Adapted from Dan Kroll

One of the most important aspects of preparedness for a water contamination emergency is the development of adequate field analysis proficiency. Having a good understanding of the analytical procedures before attempting them in the field is a sensible tactic. Many analytical procedures have subtle nuances and can be very technique dependent. It is important not only to recognize the intricacies of the procedure but also be aware of the underlying chemistry or biology involved. An understanding of the science involved and possible issues that could arise (interfering substances, environmental conditions such as temperature, light, etc.) can be helpful. The ability to recognize potential problems in performing a method and being able to address them when they arise can vastly improve the accuracy of procedures performed in the field.

Beyond having an intellectual understanding of the procedure, the old adage of practice makes perfect is aptly applied in this situation. Dry runs of the testing procedure should be practiced in as close to field-like conditions as possible, including aspects such as manipulation of equipment and chemistries when wearing protective equipment.

Many procedures also exhibit procedural sensitivity to individual operators'' technique. Practice of non-instrumental procedures that rely upon the matching of colors or the recognition of a colorimetric endpoint such as in a titration should be practiced with diligence. Many people have difficulty in recognizing specific color (e.g. red–green colorblindness) and even though manufacturers try to calibrate to an average ability to match and recognize colors, not all individual diversity can be taken into account.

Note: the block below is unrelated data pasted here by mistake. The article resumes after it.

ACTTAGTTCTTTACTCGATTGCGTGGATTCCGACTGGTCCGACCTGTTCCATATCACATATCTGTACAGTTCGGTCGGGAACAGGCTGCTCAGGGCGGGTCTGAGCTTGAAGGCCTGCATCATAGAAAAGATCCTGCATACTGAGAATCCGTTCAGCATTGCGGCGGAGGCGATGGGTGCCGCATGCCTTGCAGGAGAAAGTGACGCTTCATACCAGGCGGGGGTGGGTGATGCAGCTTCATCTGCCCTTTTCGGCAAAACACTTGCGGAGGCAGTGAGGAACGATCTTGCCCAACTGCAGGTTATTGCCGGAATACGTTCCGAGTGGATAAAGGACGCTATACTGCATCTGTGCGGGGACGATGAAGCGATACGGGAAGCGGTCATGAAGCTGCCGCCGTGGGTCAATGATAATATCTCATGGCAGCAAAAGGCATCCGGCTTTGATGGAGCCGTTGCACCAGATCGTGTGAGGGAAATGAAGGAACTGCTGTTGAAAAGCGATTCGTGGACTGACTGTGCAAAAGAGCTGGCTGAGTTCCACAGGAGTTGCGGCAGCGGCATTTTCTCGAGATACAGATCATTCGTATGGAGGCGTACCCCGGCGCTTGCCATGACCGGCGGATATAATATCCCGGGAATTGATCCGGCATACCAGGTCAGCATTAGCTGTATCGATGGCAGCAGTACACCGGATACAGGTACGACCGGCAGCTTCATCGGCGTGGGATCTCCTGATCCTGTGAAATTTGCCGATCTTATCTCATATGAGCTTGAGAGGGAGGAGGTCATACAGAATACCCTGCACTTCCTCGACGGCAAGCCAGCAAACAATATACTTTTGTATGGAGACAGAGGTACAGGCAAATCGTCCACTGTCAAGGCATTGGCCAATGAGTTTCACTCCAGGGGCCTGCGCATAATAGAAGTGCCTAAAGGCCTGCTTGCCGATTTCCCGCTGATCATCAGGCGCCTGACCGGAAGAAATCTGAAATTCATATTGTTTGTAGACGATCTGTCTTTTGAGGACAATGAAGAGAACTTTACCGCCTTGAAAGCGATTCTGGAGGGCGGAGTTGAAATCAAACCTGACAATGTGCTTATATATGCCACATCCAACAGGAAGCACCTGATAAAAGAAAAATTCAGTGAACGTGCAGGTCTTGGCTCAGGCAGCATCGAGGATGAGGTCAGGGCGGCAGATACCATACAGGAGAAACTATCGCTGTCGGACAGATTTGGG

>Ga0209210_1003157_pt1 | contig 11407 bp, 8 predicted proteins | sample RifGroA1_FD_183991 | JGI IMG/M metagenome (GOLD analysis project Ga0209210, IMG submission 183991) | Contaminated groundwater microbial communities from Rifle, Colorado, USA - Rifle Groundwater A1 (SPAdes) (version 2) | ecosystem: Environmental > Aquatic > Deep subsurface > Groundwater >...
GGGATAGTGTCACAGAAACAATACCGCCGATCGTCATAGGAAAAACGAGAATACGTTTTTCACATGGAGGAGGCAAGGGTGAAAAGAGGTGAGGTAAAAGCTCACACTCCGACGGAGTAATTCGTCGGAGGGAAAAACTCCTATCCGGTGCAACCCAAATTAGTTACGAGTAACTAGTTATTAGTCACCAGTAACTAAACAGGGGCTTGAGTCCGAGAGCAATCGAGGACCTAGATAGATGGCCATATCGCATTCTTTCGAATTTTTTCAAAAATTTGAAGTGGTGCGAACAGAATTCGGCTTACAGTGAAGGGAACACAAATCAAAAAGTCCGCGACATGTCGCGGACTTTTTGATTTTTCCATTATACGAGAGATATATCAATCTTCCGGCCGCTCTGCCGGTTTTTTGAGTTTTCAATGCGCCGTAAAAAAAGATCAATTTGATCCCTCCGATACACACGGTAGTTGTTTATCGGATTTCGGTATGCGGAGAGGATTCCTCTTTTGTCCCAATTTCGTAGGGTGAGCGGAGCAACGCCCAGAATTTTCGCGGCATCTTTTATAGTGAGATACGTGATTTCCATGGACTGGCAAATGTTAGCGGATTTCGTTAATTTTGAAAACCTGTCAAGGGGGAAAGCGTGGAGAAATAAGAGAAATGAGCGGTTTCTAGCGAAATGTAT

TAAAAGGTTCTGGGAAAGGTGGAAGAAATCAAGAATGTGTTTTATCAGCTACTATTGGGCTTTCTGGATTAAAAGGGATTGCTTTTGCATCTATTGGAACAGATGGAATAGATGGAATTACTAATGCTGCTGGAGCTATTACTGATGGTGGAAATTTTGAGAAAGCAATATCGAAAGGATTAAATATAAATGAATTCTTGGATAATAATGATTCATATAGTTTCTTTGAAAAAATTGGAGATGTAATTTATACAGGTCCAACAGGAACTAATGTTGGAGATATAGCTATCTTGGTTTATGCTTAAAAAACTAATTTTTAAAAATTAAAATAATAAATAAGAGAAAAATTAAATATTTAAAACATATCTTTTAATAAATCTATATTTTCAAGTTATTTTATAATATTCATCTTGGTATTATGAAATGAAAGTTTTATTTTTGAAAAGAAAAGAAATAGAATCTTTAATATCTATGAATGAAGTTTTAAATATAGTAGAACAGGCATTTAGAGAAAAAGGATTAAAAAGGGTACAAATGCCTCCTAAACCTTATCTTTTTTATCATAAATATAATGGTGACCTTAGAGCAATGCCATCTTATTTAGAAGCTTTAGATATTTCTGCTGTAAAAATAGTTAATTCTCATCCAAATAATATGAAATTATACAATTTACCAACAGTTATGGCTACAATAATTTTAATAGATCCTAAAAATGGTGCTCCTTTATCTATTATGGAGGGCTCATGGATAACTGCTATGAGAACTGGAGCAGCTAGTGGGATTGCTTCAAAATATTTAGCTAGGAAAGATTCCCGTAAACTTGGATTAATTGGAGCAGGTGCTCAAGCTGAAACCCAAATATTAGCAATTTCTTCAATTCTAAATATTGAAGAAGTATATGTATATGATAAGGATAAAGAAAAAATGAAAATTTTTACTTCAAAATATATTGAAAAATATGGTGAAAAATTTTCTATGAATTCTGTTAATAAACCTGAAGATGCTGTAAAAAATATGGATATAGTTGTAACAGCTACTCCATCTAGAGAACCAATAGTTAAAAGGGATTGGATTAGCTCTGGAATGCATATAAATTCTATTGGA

The choice of test kit can also be tailored to the user''s skill level. Fortunately, for most parameters of common interest, there are a variety of analytical methodologies designed to serve the various user communities. Method difficulty ranges from simple-to- use test strips to field portable meters. It is important, when making a choice of which analytical method to deploy in the field, to be well aware of the competence of the end-user. Even highly trained and proficient operators can make mistakes when trying to operate equipment or perform procedures in emergency situations. Field-testing in emergency situations can be quite tense and the less demanding the procedure is, the better. In the end, just remember that while practice may not make you perfect, it sure can help.